Pollstar Live!: EDM Goes Mainstream

EDM shows have definitely changed since the days when putting on a gig meant creating visuals with sheets and projectors and going to Rent-A-Center to rent 10 TVs. 

Photo: Jason Squires
Lee Anderson, Donnie Estopinal, Gregg Perloff, Ben Baruch, Hunter Williams

Donnie Estopinal – aka Disco Donnie of Disco Donnie Presents – explains he used to do everything from loading the speakers to working the front door to being the sound guy.

Back in the ‘90s the whole party might cost $5,000 and admission would be $10.

Estopinal says, “I was basically working 20 jobs. And to see now when you do a festival and there’s over 1,000 people are working on a show. I could never have imagined that.”

Another Planet’s Gregg Perloff mentioned how raves in the ‘90s in the Bay Area were held at empty houses in the funkiest neighborhoods. Perloff recalled doing a concert years ago with Paul Oakenfold at the  in Daly City, Calif.

“We went into a side room and there were two hundred 18- to 25-year-olds sucking on pacifiers and I go, ‘This is a different show. We’re going to have to figure this one out a little differently.’” Nowadays, fans are still wearing bright, eye-catching outfits, but they aren’t necessarily sucking on pacifiers. And instead of renting a house to hold raves, acts like Eric Prydz and Above & Beyond are booking shows at major venues like .

Speaking of MSG, moderator Lee Anderson of AM Only brought up how some EDM artists are moving up to the arena level – some successfully, others not so much – and asked, “Where do you see this trend going? Is this an arena business?”

CAA’s Hunter Williams pointed out that it depends on the venue. If shows are all general admission, tickets will sell quickly in some cases, as opposed to reserved seats, which you might get stuck with.

“That’s one of the things holding us back in arenas,” Williams said. “I think agents and managers need to be very fickle where we put our [acts].”

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Estopinal chimed in and said that he thinks eventually fans will understand that they have to be in the seats.

He added, “Right now there’s a big push back on that. It’s also very difficult to do a successful show in an arena when the artist wants 90/10, the expenses go way up.” Perloff brought up a run of dates he did with Swedish House Mafia at  in San Francisco. Although the 8,500-cap venue has a balcony upstairs, the whole room was general admission.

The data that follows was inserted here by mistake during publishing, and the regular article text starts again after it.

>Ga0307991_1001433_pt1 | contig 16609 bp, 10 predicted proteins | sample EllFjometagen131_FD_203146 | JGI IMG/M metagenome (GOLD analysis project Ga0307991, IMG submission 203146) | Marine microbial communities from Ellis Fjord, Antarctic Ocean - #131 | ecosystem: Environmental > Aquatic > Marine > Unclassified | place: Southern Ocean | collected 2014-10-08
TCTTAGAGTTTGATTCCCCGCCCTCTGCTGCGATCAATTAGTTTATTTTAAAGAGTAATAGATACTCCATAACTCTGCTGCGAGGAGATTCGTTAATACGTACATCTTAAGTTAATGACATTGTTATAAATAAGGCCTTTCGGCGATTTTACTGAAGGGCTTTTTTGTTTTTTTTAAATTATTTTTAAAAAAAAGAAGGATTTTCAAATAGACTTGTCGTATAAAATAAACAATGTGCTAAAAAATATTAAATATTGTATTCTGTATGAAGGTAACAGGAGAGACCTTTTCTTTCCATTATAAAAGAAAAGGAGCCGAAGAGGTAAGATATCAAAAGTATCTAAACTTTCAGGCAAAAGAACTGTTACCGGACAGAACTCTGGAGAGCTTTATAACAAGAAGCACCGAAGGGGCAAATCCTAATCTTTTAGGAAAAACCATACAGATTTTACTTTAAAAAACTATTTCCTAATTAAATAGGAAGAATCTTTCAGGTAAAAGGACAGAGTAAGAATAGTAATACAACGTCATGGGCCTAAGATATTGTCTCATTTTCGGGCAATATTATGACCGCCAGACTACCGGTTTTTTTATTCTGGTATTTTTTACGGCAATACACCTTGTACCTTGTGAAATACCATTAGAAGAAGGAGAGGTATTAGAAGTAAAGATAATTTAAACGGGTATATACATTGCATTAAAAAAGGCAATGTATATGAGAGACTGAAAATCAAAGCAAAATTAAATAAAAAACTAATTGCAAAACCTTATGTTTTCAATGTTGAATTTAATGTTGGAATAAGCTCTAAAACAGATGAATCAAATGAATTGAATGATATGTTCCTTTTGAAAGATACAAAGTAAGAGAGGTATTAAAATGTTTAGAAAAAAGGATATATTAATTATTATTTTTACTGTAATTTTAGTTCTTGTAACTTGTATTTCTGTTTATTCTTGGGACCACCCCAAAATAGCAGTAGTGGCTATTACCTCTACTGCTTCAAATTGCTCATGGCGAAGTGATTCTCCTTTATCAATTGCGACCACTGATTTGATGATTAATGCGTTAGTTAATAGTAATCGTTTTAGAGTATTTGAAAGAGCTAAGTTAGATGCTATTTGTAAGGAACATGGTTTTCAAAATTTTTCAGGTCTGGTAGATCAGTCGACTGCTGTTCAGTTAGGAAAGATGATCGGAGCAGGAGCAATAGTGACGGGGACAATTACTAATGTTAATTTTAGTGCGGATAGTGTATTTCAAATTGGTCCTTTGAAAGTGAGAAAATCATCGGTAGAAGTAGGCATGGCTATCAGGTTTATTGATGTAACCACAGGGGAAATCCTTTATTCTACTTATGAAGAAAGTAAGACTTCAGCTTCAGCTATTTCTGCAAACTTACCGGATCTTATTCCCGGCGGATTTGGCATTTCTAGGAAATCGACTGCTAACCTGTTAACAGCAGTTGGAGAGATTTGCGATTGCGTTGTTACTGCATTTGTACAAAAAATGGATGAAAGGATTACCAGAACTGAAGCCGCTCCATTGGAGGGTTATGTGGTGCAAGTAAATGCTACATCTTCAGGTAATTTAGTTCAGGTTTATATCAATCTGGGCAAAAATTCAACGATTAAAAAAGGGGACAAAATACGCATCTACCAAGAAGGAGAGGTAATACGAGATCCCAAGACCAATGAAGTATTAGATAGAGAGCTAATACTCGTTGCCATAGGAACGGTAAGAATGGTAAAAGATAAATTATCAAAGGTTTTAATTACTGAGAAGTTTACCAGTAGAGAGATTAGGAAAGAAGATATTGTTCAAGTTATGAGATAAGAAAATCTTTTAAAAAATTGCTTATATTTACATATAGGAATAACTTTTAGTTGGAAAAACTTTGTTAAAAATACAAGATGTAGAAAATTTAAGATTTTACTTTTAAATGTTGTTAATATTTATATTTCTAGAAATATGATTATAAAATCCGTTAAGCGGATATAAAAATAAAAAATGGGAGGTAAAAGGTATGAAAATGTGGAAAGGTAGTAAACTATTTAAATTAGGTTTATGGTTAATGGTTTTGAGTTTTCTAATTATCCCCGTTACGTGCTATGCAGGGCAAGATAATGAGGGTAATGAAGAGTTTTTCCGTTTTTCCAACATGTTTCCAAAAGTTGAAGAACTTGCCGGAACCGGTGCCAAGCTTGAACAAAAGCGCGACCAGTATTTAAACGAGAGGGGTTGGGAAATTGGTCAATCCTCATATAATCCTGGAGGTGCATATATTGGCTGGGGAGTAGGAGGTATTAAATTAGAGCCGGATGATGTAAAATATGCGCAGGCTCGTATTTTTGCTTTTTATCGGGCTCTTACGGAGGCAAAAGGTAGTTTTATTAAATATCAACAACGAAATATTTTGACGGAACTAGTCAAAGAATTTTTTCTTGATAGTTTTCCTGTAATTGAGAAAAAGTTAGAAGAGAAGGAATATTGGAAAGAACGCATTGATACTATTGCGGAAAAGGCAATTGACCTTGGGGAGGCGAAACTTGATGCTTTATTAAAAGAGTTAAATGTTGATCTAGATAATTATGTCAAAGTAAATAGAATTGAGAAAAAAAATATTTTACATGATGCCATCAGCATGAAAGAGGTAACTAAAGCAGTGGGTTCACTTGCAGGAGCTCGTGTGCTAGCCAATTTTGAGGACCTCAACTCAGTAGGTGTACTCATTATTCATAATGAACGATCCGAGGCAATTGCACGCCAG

“The guys were asking, why did we do five shows? Why not just two in an arena?” Perloff said. “It’s not the same thing. In this area of music [fans] want to know where they’re going to, what kind of seating it is. … It’s just become impossible to sell a reserved seat way back in the balcony. It has nothing to do with popularity. But you have to understand who your audience is and what the artist is about.”

Just because EDM has gone mainstream, it doesn’t mean that events aren’t continuing to deal with drug/medical issues from time to time. Perloff noted that although he grew up cherishing all ages shows and doesn’t want anyone to not be able to go to a gig, APE was forced to adopt an 18-and-over policy for EDM shows.

“I wouldn’t have believed this if I hadn’t seen the stats. … The amount of people that had serious problems went down 80 percent when we went to 18 and over. And that is not true for the rest of our shows. So I would highly recommend [if] you’re in this business, you gotta look at that.”

There was a consensus among the panelists that creativity, being strategic and thinking long-term is key when it comes to EDM’s longevity. Ben Baruch, of 11E1EVEN Group/ThisSongIsSick, commented on the success that Big Gigantic has enjoyed.

“I think it’s just about really planning out your artist’s career and strategically doing it … What can we do that we haven’t done before? Let’s get back to basics. What were we doing in 2009 that got us to where we are today?

“In the spring I’m taking the band back to colleges, like literally I’m putting them in frat parties, we’re playing 500-cap rooms, in the basements, building excitement again,” Baruch said. “[We’re] also doing bigger shows as well, but it’s keeping it fresh and making sure that new fans know who we are.” Anderson noted that the question of why some acts are gone in two years while others, like Tiësto, have staying power, isn’t an EDM specific question. “Why was Nelly popular for three years and Jay Z has been popular for 15? Right? … It’s about musicians evolving, pushing things forward, changing with the times and it’s about a really good team behind your artist with a great strategy that recognizes it.”